Lieutenant Colonel Shaw was a respected and well-liked Commanding Officer who led from the front and fought alongside his men.  His death resulted in a number of very personal letters of condolence to his wife, the earliest among these being penned on 18 June 1916 while sporadic fighting was still underway at Mount Sorrel and the surrounding Ypres Salient.  A short note from A.C. Macdonell to Mrs. Shaw highlighted her husband’s gallantry in action on several occasions, “in particular when he saved the aviator and we all hoped he would receive the V.C.”.[6]  What event Macdonell was referring to exactly is still unknown, but it provides yet another facet of this gentleman’s career that needs to be explored.

The receipt of a death notice came as a terrible blow to families back home in Canada, made worse still when the body of a loved one had not been recovered.  Front line units, however, attempted to soften the blow when possible, and the collection of papers includes letters to Mrs. Shaw from soldiers who had served under her husband’s command.  A note from rifleman Charles Cole, written from his recovery bed at No.3 Canadian General Hospital at Boulogne sometime in June or July 1916, is particularly touching:

Dear Mrs. Shaw,

May I be allowed as a wounded private in your late husband’s regiment to offer you my deepest sympathy in your great bereavement.

When I first went to Canada ten years ago Colonel Shaw, then Inspector in the mounted police, was the first Canadian to give me a helping hand.  Owing the ten years I spent in Canada, I never forgot the good advice and assistance he gave me, then a stranger in a strange land.  It was therefore extremely gratifying to know that he had been appointed C.O. to the battalion in which I was serving.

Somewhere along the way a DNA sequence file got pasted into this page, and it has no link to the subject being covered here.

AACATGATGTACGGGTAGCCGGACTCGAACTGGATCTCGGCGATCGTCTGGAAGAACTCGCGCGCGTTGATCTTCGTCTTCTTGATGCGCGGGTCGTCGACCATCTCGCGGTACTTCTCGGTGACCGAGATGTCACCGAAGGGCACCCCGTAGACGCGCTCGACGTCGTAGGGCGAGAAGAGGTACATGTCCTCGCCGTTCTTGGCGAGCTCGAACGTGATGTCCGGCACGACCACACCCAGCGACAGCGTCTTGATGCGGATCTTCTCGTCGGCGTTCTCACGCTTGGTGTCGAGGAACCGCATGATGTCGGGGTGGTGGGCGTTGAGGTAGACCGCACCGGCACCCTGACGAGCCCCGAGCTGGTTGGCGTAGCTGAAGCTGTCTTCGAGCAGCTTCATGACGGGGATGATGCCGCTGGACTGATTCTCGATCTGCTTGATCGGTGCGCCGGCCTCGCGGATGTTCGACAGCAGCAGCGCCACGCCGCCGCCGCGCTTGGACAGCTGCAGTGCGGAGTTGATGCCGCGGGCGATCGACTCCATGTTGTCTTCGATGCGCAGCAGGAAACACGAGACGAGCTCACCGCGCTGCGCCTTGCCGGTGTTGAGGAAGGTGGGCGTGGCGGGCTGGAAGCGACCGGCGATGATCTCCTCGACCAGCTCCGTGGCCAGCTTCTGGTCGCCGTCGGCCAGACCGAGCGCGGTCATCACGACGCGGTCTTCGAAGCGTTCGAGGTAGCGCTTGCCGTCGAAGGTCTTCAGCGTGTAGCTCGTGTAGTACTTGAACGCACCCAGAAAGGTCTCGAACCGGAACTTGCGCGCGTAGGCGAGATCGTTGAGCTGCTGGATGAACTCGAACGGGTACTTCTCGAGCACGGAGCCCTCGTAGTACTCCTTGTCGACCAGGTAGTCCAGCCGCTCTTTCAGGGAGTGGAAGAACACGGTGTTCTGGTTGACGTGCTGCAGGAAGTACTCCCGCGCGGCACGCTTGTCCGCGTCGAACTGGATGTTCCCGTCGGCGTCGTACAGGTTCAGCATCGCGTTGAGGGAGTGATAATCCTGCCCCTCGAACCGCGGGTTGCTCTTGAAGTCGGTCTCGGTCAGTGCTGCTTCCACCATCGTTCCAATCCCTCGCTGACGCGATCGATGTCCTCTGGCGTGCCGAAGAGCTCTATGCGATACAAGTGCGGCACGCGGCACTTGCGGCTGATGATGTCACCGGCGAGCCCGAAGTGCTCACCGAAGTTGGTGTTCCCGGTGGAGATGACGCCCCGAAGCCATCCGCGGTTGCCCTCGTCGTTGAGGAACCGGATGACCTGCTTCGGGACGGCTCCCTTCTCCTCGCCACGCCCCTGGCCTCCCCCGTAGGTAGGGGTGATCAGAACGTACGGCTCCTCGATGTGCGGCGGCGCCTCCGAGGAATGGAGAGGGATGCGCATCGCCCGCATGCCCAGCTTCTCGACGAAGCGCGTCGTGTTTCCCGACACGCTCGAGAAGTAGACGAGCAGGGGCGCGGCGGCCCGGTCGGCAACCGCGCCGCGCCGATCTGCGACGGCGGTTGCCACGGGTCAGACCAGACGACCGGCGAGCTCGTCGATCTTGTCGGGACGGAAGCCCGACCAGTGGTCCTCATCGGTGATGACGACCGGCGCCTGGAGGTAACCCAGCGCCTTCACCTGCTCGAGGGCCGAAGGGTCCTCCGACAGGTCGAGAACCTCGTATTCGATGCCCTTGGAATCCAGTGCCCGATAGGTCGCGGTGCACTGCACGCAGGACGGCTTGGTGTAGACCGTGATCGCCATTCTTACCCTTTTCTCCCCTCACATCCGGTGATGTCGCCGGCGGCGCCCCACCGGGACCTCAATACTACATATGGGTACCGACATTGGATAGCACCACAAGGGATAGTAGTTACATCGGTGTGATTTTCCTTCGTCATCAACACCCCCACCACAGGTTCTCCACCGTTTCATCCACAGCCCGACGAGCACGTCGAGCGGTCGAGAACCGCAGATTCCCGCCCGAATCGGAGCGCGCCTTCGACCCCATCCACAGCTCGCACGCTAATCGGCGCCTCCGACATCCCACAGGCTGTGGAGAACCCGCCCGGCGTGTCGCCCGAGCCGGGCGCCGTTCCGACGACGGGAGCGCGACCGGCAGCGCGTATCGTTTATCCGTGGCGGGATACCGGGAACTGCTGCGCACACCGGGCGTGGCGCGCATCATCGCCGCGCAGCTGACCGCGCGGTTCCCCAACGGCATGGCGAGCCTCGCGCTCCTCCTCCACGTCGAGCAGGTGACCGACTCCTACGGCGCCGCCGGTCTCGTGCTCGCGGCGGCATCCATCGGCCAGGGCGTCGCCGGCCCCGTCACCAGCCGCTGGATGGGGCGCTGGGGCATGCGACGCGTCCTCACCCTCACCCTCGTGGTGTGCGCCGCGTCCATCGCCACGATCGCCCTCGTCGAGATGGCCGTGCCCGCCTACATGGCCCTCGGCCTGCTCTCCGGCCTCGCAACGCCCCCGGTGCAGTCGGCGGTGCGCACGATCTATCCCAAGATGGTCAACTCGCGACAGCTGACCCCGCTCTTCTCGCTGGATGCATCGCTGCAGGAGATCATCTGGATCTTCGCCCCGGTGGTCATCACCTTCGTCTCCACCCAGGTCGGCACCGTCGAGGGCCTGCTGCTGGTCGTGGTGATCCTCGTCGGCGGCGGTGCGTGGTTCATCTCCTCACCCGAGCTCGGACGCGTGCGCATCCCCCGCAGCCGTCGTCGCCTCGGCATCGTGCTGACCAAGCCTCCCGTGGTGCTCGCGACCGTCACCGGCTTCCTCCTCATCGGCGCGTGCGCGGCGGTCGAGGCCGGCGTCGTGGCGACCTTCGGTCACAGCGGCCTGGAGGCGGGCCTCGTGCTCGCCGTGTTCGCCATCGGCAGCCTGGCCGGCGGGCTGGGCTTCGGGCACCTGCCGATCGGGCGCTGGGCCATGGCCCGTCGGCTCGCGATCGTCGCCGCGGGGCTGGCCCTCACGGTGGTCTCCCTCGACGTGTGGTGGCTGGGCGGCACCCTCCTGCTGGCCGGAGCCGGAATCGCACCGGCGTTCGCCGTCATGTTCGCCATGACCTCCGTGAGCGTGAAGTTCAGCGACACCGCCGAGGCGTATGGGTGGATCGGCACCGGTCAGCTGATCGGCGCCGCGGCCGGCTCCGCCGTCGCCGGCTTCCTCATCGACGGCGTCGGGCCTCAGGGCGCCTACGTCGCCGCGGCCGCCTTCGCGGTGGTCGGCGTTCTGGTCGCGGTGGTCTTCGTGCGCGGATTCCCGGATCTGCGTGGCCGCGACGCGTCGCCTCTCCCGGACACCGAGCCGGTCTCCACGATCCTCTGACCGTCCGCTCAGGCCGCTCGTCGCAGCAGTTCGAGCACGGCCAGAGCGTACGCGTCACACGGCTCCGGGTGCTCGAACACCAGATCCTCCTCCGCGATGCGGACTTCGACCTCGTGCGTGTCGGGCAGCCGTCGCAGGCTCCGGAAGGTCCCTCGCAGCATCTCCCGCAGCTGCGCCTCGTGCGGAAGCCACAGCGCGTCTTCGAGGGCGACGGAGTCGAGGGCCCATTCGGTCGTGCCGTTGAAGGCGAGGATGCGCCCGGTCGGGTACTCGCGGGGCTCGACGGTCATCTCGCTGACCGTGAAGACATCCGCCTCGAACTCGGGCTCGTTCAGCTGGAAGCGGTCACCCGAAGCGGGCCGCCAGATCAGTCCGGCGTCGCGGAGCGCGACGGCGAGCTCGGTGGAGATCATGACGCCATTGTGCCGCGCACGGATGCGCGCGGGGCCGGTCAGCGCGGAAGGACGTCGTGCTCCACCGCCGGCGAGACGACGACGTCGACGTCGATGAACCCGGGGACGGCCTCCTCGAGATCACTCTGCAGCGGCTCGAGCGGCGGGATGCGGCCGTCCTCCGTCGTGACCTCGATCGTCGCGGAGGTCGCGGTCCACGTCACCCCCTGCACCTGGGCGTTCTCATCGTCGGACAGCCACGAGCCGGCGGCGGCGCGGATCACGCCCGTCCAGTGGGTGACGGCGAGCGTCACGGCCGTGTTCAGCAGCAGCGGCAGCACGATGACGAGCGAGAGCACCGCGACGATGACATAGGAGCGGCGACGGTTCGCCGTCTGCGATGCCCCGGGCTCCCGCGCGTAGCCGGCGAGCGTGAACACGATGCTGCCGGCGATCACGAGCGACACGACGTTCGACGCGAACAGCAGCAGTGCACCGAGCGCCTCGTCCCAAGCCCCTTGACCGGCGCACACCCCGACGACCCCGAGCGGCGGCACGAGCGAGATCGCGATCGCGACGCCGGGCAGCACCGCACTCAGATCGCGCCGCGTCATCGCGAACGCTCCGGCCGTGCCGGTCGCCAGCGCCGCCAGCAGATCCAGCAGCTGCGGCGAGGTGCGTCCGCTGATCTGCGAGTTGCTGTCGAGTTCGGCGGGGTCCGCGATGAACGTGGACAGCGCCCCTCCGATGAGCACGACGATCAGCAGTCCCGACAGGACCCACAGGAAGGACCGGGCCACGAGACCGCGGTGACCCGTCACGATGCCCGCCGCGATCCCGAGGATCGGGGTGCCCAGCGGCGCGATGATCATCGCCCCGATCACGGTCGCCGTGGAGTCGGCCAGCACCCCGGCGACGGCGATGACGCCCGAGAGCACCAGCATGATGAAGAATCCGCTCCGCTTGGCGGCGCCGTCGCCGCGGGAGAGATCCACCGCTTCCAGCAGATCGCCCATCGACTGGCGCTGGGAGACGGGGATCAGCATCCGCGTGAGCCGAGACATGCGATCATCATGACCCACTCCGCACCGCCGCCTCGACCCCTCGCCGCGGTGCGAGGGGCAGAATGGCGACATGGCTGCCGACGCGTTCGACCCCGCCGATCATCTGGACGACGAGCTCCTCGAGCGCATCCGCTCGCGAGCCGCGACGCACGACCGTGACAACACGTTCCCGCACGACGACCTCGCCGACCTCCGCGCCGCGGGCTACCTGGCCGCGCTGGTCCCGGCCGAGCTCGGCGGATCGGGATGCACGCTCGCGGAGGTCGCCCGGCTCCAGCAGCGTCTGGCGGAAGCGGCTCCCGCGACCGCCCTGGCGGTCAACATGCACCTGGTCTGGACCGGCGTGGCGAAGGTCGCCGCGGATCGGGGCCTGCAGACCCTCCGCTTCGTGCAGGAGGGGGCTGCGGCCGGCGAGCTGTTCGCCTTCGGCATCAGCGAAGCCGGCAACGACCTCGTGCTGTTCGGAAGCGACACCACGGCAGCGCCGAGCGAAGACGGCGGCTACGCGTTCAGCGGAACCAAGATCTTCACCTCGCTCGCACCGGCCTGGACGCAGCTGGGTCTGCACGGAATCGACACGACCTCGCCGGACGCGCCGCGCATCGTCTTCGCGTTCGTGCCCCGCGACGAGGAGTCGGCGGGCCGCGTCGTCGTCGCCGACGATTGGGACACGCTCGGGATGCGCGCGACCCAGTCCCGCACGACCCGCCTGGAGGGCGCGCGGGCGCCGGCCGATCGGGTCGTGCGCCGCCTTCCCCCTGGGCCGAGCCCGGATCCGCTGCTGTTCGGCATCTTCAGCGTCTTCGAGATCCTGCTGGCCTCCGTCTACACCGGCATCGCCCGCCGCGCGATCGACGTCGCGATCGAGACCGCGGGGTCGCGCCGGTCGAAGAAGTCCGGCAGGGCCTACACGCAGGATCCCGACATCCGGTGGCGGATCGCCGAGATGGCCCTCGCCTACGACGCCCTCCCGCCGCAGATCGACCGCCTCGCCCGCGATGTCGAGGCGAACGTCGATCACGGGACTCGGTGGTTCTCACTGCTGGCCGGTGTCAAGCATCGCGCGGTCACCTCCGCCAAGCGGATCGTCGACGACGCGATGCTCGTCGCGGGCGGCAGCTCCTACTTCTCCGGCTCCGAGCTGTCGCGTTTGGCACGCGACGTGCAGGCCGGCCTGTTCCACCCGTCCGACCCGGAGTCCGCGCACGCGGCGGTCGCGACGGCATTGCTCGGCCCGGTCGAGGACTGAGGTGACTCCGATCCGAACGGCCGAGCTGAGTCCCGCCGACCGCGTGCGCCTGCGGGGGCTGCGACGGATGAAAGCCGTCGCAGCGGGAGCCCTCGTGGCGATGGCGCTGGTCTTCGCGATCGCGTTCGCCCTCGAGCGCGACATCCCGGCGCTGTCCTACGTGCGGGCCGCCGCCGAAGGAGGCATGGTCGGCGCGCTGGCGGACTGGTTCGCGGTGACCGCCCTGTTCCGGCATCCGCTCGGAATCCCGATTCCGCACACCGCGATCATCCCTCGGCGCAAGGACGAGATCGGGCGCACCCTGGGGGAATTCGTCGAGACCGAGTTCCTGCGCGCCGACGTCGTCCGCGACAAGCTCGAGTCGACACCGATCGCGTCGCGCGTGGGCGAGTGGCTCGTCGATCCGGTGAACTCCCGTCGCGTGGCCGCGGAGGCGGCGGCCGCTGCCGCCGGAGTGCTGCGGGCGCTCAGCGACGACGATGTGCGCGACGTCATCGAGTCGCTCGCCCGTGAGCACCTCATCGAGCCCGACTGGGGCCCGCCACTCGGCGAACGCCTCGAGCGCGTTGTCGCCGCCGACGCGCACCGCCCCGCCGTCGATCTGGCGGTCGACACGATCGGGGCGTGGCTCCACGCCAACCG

Never was there a more popular or respected Commanding Officer.  It was a common feeling throughout the battalion, that it was entirely due to the good advice and excellent management of our colonel that the casualties of the battalion were kept so low during the earlier part of our tour in the salient, and I don’t think there were any of us but would have gone anywhere with him, as like all good soldiers he never asked a man to do anything he wouldn’t do himself.

I hope you will not consider me presumptuous in writing to you, but I felt that I must let you know how deeply we in the ranks that are still alive, sympathize with you and ourselves mourn a very gallant officer whom we shall never forget.

Yours very truly,

C.S. Cole 108158

1st CMR[7]

In addition to the items highlighted here, this small collection includes letters from the various chaplains of the brigade and division, as well as letters from other fellow officers and soldiers who had known Shaw.  Each note offers a unique perspective into his character, and combined they paint the portrait of man who was strong, self confident, and well liked by his peers and subordinates.  There is little doubt that he was a respected combat leader, and his loss was an obvious blow to the morale of his unit.  Though this blog has only briefly introduced Lieutenant Colonel Shaw, the letters and effects concerning his death offer new and unique insight into the life and last days of a Canadian Commanding Officer who fought at the Battle of Mount Sorrel and did not survive the war.

[1] Library and Archives Canada [LAC]. RG150, Acc 1992-93/166 Box 8814-33. Personnel File of Alfred Earnest Shaw.

[2] Major Fred Palmer was taken prisoner on 2 June 1916 and later incarcerated at Gütersloh, Germany.

[3] LCol A.E. Shaw, CO 1CMR, is commemorated on the Ypres (Menin Gate) War Memorial.

[4] Andrew Godefroy Collection [AGC]. Manuscript Group [MG] 1. Alfred Earnest Shaw Papers.  Letter from LCol A.C. Macdonell to Captain A.E. Shaw, B Sqn LSH (RC) at Valcartier, Quebec, dated 25 September 1914.

[5] AGC. Ibid. Personal Will dated at France, 1 November 1915.

[6] AGC. Ibid. Alfred Earnest Shaw Papers. Letter from A.C. Macdonell to Mrs. K.E. Shaw, dated 18 June 1916.

[7] AGC. Ibid. Undated letter (presumed June or July 1916) from Pte. C.S. Cole, 1st CMR, at No.3 Canadian General Hospital, Boulogne, to Mrs. Shaw.